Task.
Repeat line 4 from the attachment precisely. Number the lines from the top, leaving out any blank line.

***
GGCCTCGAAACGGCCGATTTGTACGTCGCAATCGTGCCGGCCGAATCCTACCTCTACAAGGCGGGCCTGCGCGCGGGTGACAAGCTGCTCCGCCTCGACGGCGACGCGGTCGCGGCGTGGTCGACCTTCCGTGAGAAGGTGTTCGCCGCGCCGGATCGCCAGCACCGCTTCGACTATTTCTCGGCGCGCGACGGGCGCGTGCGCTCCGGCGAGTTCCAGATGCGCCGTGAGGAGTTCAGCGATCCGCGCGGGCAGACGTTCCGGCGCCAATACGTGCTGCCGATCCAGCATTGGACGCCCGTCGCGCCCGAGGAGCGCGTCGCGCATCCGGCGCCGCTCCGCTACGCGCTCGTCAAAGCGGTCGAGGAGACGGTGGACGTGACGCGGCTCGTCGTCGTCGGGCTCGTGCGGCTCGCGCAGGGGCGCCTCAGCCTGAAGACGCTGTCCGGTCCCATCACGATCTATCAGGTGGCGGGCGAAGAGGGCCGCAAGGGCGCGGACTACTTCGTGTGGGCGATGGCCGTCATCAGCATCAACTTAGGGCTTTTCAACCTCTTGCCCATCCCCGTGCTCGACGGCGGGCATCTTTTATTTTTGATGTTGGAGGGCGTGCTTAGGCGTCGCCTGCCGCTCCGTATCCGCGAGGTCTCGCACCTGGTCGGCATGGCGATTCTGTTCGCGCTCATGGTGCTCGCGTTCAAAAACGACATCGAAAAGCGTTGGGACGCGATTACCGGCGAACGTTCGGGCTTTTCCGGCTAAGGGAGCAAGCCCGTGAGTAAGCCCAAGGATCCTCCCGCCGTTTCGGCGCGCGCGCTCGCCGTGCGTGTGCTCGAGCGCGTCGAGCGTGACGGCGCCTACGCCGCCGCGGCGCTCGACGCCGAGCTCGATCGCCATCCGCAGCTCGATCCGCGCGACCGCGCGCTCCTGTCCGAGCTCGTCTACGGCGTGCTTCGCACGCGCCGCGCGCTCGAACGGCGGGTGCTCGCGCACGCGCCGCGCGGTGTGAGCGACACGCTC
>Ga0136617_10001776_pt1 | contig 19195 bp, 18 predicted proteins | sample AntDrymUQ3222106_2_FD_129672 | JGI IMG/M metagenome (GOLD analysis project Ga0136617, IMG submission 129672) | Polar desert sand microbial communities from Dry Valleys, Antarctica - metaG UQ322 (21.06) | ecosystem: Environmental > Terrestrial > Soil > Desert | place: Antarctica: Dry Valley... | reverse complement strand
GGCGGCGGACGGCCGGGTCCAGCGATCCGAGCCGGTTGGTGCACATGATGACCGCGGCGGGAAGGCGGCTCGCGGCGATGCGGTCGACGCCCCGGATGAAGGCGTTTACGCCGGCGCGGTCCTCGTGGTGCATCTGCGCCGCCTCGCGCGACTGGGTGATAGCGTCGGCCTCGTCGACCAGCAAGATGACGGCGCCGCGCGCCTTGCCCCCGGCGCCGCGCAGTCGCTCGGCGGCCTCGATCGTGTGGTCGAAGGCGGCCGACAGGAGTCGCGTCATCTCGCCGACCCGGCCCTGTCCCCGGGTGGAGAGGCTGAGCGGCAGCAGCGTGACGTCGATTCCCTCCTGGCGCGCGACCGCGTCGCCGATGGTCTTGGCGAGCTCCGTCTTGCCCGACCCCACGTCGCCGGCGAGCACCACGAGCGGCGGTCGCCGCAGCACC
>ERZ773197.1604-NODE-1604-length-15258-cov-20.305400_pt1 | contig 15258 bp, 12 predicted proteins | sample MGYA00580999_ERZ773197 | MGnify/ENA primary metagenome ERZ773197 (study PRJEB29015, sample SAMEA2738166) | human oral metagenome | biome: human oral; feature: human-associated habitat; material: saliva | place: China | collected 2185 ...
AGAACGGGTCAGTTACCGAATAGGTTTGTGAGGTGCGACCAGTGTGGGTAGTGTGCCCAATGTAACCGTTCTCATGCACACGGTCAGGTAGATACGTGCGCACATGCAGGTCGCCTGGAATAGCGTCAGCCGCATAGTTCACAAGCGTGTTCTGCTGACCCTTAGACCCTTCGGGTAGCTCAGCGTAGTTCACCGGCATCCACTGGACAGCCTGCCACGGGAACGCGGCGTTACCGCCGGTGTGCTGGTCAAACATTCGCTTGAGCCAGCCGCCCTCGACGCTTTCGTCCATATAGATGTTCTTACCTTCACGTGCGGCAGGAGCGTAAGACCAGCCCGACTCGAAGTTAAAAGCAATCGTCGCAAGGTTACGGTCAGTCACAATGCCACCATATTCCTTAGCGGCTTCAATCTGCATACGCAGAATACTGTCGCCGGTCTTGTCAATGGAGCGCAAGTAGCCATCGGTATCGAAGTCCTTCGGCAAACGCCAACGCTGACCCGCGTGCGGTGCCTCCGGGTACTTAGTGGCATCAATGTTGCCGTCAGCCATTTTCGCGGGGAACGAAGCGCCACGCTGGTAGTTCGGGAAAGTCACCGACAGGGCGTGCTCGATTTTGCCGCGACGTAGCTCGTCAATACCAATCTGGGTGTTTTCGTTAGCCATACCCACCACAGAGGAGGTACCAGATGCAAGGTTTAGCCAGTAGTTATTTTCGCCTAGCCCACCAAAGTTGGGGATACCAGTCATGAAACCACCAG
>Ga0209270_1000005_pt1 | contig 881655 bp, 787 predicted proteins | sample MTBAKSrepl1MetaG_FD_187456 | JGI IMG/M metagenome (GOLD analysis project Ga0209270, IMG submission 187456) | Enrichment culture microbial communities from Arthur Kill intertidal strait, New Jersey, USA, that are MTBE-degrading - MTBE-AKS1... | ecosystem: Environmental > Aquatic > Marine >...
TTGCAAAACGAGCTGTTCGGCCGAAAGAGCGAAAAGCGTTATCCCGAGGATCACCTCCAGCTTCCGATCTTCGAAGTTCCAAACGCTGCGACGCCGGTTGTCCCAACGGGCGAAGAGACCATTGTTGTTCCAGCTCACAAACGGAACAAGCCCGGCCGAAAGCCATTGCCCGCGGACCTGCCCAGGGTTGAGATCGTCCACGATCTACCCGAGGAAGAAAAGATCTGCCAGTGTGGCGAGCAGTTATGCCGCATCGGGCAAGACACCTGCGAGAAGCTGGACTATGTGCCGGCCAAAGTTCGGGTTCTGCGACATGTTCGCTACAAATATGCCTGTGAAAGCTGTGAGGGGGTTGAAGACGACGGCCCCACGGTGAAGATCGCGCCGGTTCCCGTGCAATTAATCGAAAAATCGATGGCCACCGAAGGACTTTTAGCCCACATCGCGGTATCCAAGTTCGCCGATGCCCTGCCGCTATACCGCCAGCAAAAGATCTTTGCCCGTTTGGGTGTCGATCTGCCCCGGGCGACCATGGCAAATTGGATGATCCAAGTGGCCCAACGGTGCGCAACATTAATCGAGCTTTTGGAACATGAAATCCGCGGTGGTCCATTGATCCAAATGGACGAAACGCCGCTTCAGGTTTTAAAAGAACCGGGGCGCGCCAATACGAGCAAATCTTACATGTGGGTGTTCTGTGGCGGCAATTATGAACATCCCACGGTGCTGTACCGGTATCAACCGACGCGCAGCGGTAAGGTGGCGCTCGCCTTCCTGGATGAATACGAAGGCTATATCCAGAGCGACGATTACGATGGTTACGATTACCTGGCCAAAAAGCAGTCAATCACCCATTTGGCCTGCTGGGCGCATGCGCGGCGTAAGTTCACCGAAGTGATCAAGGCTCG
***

>ERZ773197.1604-NODE-1604-length-15258-cov-20.305400_pt1 | contig 15258 bp, 12 predicted proteins | sample MGYA00580999_ERZ773197 | MGnify/ENA primary metagenome ERZ773197 (study PRJEB29015, sample SAMEA2738166) | human oral metagenome | biome: human oral; feature: human-associated habitat; material: saliva | place: China | collected 2185 ...